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  Life   More Features  09 Jul 2017  Connecting lines

Connecting lines

Published : Jul 9, 2017, 12:20 am IST
Updated : Jul 9, 2017, 12:20 am IST

Architect couple A.R. Jayakrishnan, known as JK, and his wife Chitra Nair tell how his sketches were put up for an exhibition in the capital.

A.R. Jayakrishnan
 A.R. Jayakrishnan

Boys and girls are on top of stools, hanging sketches — black lines on white paper. Below them stands Chitra Nair, giving directions, rushing between the 35 frames put up for an exhibition that begins in a few hours. She is not the artist, JK is, she says to a visitor, asking for the creator. He is at the terrace, sitting at a corner, looking preoccupied, a kurtha on him, a ponytail falling forward. JK — A.R. Jayakrishnan in full — completes the picture of an artist by speaking less and letting Chitra do all the talking. "I am his naaku," she says, laughing, as they take turns to tell the story, of how these sketches have now come to hang at the Alliance Francaise de Trivandrum, for a show curated by Latha Kurien Rajeev.


They are an architect couple and had once studied together at the College of Engineering, Thiruvananthapuram. "He used to sketch really well in college," she says. But when he got into practise, he lost touch, he only sketched for work. Together they formed the JCJR partnership. And then a few years ago, sketching came back to his life. It must have been with the coming of Peter Rich, renowned South African architect, reckons Chitra. "He came to Thiruvananthapuram once, and he wanted to see the city. He began something called 'sketch and walk', to get a record of the city. JK and Peter became very close. They both believe that everyone can sketch. Even last month they took a sketching trip together to Hampi."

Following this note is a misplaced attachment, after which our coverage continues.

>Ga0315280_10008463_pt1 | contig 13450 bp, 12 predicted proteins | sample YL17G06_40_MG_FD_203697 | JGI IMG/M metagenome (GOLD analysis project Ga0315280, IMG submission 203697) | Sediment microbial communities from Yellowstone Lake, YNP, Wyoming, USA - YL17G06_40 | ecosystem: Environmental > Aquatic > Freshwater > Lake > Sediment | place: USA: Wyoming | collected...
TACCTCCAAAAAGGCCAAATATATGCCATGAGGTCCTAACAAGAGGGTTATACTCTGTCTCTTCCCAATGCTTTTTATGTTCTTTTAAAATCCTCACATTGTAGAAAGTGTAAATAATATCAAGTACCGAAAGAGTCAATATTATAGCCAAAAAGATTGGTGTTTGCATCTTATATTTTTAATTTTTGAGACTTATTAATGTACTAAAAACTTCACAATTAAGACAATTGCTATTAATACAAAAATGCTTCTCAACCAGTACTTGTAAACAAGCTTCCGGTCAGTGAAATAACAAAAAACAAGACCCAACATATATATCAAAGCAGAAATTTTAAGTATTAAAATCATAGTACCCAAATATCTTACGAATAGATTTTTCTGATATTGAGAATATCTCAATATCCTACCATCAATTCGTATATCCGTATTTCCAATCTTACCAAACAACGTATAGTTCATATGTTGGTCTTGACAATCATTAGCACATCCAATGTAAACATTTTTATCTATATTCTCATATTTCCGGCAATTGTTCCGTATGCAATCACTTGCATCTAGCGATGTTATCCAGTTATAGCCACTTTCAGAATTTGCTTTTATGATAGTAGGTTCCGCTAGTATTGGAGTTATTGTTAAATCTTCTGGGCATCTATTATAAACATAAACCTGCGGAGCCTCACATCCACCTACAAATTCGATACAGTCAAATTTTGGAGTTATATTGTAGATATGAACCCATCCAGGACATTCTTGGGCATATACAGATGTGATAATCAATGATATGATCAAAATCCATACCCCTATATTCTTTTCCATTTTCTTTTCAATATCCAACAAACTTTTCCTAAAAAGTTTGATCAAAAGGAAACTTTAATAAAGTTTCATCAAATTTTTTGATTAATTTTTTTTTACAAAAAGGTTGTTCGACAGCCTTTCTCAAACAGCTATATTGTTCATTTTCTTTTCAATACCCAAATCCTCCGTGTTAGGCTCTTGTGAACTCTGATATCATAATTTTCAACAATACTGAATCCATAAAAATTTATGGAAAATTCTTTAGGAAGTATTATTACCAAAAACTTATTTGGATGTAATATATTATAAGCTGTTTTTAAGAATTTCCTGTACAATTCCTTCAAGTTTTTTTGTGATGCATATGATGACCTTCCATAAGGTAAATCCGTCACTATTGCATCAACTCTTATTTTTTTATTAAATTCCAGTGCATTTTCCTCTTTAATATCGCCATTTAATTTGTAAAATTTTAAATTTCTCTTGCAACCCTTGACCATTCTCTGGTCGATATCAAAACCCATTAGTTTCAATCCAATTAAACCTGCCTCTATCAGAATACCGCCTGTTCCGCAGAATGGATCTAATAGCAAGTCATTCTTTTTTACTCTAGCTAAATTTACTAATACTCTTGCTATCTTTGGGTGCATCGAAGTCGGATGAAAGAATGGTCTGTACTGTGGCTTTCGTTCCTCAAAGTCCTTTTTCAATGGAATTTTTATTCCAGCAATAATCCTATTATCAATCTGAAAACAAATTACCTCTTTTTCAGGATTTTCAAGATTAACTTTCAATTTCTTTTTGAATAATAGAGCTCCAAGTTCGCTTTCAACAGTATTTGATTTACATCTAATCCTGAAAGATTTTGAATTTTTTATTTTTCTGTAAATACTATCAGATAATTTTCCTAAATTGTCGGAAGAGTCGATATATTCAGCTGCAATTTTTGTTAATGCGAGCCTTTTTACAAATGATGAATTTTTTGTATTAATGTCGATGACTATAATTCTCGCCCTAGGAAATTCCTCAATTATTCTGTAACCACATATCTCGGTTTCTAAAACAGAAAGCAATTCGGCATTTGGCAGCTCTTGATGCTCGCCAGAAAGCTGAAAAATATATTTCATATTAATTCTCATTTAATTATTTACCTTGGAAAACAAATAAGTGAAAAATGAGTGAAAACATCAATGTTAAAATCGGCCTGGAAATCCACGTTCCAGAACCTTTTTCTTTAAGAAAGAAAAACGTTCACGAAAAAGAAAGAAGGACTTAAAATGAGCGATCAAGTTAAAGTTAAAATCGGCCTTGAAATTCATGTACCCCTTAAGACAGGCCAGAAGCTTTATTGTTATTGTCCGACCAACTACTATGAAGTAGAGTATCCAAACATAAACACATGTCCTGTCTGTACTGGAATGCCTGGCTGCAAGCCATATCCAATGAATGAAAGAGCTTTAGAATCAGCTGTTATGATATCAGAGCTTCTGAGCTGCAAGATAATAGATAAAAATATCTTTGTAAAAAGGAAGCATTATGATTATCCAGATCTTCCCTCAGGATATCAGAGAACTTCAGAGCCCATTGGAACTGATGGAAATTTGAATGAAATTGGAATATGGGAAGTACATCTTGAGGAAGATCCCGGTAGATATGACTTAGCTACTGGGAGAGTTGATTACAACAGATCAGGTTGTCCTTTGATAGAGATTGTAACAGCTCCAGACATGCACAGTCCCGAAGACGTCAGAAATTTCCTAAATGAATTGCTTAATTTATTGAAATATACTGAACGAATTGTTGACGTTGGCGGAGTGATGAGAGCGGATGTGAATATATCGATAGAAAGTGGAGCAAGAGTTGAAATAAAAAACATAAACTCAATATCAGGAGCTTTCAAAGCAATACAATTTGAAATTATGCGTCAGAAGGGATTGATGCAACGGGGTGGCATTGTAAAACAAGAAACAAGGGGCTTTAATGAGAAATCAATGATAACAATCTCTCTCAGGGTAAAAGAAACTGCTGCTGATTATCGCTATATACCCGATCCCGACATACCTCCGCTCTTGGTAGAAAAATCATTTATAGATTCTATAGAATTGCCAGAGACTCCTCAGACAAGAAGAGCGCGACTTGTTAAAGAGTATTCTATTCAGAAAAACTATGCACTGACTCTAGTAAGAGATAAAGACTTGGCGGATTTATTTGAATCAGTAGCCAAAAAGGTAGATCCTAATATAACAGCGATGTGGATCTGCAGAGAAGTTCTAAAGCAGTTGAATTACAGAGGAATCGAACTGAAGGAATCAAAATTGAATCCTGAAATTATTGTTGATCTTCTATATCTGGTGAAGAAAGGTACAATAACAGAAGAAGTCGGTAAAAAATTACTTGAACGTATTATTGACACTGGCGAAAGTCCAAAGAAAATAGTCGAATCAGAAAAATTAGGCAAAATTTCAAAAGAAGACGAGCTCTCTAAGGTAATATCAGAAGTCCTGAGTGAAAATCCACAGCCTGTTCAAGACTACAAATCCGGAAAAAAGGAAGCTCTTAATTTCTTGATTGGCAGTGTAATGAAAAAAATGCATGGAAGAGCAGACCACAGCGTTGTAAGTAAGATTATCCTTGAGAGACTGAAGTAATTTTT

He doesn't travel just for fun, he says. It is serious travel, it is architectural travel. "We even design the travel, so you can guess," he says, smiling. They retrace modernity, observe the different monuments and philosophies. "Observation is the key here. When you observe something you are imprinting it in your mind. When you look at that tree," Chitra points outside the terrace, "you need to observe how long it is, how big the leaves are, how the branches are connected, to be able to sketch it. It is all about scale and proportion." When she speaks like that, you are sure she can sketch too. "I will accompany him the next time he goes to his Asian Sketch Line meet in Malayasia."

That is part of Urban Sketchers, a worldwide organisation — a travelling symbosium which recognised there is quite a lot to be covered from Asia alone, and launched ASL. For last year's ASL in Bangkok, JK had ten minutes to represent India, and he spoke of Kerala. Line drawing is very important in Kerala, he said — it comes in kolam, kalamezhuthu, makeup for Kathakali and Theyyam. "Colours come only in between the lines," he says.


Those lines of art are part of the exhibition titled Life Lines at the Alliance Francaise. "It is the first public show, but often on Saturday mornings, a group of us come together to sketch," he says. At the gallery are easily identifiable outlines of Thiruvananthapuram's favourite structures — the Napier Museum, the VJT Hall, Padmanabha Swamy Temple and Palayam church, Sanskrit and University colleges etc. After that, the sketches spread to other cities — Fort Kochi, to other countries — Finland, Cambodia and Singapore. Only his sketch of the Singapore Symbosium comes with a bit of colour.

There'll also be coffee mugs and posters with the imprints of his sketches. The exhibition ends July 15.

Tags: latha kurien rajeev, a.r. jayakrishnan